I walked back to the hostel through a crowded Temple Bar (Saturday evening...). Once back, I packed my suitcase, took a shower, then had an early night.
Galway tomorrow!


Sunday July 12
Another early morning – although considering that Ireland is an hour behind the Netherlands, it’s not that bad. I got up at 8, had breakfast, then packed the last few things in my suitcase. I said goodbye to my roommates (they were moving on as well), checked out and walked to the bus stop. My bus was leaving at 9:45. I didn’t want to miss it since the next one would be leaving at 10:45, so I’d set out at 9:25... and was of course much too early since it was only a five minute walk to the bus stop. Oh well, better too early than too late. The weather wasn’t exactly inspiring, cloudy with some drizzle. But I’d be spending two hours and a half on a bus so rain didn’t really matter.
The Dublin-Galway Citylink bus was a direct connection, meaning no stops in between and lots and lots of highway. Really boring. So I knit and listened to music and otherwise just got through the travel time.

I arrived in Galway at 12:15. My hostel was close to the bus station, very convenient. Less convenient was that I had to climb two stairs to get to my room – although the guy behind the reception had to deal with a broken foot so it could always be worse! The hostel was quite new, it seemed, with lots of white and bright orange. It was above a pub, so I hoped it wouldn’t get too noisy, especially as my bed was right next to a window. Oh well, the dangers of staying in an Irish city. :p Sadly the room didn’t have a bathroom en-suite, but I did have an outlet near my bed! At the foot end of course, but still two meters closer than in Dublin!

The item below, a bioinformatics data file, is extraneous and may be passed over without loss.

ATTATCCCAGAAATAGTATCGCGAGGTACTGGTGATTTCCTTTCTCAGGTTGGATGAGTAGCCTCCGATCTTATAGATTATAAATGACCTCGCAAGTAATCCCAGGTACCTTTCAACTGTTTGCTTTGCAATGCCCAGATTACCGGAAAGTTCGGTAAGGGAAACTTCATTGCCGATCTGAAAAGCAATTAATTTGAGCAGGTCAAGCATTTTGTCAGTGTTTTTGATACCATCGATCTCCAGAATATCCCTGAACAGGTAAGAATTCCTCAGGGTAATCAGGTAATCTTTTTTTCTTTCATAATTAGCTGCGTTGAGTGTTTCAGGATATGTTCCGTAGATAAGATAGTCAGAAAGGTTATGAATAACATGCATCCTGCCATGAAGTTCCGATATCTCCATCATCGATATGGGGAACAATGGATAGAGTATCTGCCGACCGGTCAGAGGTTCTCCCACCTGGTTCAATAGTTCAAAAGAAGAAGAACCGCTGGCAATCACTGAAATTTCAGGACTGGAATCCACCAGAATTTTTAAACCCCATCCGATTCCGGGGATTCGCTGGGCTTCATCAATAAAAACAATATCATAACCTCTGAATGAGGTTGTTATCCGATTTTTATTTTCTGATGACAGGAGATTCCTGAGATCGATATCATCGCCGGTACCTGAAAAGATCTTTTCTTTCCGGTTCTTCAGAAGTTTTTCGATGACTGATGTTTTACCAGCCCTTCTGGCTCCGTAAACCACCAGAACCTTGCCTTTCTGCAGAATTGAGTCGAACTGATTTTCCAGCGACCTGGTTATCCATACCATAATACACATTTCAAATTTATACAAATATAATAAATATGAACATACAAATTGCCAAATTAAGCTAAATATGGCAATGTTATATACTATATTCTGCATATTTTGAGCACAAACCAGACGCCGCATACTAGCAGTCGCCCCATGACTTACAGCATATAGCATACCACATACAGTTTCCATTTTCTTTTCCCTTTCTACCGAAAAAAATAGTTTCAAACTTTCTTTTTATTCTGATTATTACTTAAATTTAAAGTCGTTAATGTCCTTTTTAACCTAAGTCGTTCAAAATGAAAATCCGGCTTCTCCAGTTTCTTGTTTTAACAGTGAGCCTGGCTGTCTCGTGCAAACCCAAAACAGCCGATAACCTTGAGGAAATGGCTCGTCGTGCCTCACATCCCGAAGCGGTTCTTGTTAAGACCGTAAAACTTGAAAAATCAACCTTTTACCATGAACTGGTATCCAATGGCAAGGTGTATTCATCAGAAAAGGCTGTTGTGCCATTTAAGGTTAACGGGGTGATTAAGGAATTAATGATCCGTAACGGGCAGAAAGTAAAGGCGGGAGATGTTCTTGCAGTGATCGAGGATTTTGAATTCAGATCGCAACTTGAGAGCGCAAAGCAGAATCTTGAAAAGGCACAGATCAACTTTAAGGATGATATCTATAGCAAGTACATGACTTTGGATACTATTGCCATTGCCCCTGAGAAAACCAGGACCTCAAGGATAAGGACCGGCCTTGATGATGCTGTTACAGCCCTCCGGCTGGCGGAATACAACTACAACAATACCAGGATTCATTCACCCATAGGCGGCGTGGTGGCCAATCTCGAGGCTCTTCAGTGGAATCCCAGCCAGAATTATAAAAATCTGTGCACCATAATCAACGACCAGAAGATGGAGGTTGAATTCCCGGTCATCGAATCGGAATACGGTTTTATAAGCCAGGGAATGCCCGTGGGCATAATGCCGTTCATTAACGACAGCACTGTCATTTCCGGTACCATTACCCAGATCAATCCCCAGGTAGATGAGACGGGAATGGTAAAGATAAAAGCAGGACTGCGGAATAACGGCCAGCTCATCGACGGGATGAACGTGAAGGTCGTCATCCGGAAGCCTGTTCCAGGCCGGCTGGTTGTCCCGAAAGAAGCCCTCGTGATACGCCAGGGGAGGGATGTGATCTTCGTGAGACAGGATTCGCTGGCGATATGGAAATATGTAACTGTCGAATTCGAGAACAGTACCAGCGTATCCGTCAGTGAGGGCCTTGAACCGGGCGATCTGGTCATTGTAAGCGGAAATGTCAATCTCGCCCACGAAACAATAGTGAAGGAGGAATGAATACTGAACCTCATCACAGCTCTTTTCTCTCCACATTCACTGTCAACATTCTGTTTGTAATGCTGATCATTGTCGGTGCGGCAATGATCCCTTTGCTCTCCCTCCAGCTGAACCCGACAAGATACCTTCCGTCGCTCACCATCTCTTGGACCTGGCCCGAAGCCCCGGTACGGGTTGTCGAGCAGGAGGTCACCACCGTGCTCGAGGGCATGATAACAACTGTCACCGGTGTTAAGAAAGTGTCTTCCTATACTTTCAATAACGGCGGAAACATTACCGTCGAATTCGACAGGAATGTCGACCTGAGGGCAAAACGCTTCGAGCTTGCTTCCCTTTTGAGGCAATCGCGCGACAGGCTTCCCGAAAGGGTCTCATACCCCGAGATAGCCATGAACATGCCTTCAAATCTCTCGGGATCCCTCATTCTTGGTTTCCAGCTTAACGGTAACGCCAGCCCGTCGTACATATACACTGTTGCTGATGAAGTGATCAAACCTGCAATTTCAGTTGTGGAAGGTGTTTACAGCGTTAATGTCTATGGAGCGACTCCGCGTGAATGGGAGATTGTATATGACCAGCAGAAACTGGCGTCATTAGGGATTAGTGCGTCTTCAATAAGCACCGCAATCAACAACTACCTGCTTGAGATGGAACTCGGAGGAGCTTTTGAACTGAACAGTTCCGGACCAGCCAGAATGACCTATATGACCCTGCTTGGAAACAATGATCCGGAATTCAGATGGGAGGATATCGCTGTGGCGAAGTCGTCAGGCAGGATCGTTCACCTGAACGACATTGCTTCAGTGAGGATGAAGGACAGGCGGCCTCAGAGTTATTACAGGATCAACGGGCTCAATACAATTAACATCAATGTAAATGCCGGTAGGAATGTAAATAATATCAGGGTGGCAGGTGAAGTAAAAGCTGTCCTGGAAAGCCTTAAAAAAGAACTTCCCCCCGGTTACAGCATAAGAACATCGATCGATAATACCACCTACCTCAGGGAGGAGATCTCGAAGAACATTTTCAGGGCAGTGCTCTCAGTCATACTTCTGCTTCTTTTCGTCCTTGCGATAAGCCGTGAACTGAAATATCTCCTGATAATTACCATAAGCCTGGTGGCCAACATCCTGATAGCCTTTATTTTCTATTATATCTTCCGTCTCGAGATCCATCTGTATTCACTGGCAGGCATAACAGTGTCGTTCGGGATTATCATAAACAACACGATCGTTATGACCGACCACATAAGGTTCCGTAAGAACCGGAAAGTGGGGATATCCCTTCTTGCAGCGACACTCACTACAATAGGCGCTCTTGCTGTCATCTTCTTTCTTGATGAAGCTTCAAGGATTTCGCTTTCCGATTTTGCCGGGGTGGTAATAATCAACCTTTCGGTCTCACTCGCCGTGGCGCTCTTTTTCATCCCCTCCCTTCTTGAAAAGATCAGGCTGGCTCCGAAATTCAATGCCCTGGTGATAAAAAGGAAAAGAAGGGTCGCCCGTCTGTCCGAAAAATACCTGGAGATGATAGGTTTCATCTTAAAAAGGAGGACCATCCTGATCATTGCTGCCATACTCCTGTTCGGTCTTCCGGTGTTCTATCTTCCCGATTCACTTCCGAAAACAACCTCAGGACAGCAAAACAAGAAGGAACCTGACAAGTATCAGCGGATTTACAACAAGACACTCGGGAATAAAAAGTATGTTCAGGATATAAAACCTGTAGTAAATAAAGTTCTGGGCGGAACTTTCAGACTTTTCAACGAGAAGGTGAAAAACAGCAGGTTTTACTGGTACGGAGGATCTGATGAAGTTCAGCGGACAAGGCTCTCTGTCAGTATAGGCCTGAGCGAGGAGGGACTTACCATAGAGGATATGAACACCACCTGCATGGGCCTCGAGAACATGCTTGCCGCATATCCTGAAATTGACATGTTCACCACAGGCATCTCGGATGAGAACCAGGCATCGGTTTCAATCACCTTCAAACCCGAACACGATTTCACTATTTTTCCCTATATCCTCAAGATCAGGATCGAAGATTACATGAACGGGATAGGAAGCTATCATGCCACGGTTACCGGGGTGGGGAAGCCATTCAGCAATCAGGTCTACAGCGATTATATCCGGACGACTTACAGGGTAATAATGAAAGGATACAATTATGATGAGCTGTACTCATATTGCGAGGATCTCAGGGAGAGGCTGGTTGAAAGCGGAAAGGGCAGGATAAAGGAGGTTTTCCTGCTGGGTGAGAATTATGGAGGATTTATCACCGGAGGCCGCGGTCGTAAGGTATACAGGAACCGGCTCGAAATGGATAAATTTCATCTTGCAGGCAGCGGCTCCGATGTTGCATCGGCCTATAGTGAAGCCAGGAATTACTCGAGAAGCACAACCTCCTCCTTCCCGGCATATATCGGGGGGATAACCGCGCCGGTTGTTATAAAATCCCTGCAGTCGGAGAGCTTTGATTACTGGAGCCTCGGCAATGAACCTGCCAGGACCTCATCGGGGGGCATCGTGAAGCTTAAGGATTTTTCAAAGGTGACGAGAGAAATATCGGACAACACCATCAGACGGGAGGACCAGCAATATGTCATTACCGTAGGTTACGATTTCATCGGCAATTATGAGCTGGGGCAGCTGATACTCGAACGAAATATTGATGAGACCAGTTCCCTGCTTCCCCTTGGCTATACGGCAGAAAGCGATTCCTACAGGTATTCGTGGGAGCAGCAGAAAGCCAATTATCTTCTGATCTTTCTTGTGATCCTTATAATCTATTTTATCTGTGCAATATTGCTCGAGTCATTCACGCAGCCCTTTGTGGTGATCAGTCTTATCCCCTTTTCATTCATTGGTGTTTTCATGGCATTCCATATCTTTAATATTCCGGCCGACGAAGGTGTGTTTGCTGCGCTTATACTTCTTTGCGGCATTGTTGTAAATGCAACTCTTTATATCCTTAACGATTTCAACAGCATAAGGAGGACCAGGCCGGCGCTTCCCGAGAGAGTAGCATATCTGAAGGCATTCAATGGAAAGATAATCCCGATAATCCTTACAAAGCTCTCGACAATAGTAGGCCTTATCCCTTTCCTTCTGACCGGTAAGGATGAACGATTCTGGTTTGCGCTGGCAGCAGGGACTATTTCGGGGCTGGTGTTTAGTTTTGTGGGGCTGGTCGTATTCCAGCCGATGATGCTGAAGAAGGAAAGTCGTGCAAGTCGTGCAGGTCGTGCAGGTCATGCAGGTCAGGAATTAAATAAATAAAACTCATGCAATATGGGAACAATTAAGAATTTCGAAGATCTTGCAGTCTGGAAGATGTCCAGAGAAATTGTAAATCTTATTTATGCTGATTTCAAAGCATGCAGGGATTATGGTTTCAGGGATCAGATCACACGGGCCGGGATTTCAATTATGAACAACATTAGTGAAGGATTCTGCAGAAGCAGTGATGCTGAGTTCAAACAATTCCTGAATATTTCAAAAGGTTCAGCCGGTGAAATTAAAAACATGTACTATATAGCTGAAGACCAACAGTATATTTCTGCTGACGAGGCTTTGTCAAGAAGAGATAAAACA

Since I’d arrived so early, I had the entire room for myself and could pick any bed I wanted. I took my time settling in and had just put my suitcase in its ‘cage’ when two roommates walked in, two Canadian girls in their early 20s. After packing my backpack for the day, I went downstairs again. I got a map of the city at the reception desk, then headed out.


My bed; the suitcase cage is underneath it.

Galway was crowded. Okay, it didn’t help that I was walking through the main street on a Sunday afternoon! Loads of tourists (big surprise) and loads of street artists. And of course loads of souvenir shops! Mainly knitwear, which was fun. I didn’t buy anything – feels a little silly to buy a sweater when you can knit them yourself. :p (Plus they were very expensive.) I also came across a craft market and a medieval church dedicated to St Nicholas.



An 800 year old pub! (Yes it says 1649 but the building itself is even older.)

A fifteen minute walk brought me to the end of the shopping street and near the Galway harbour. I had a cup of tea in a lovely little tea shop called Cupan Tae. The servers wore cute little aprons and they had mismatched cups and saucer sets, and my cup of blue flower Earl Gray came with an hourglass for the perfect steeping time! Drinking tea is Serious Business.




Since the tea shop was close to the famous Spanish Arch, I decided to take a look, since it’s recommended in all the tour guides. It was... a stupid arch in part of an old medieval wall. Whoopie. The harbour it was next to was quite nice though, with lots of people just lazing about.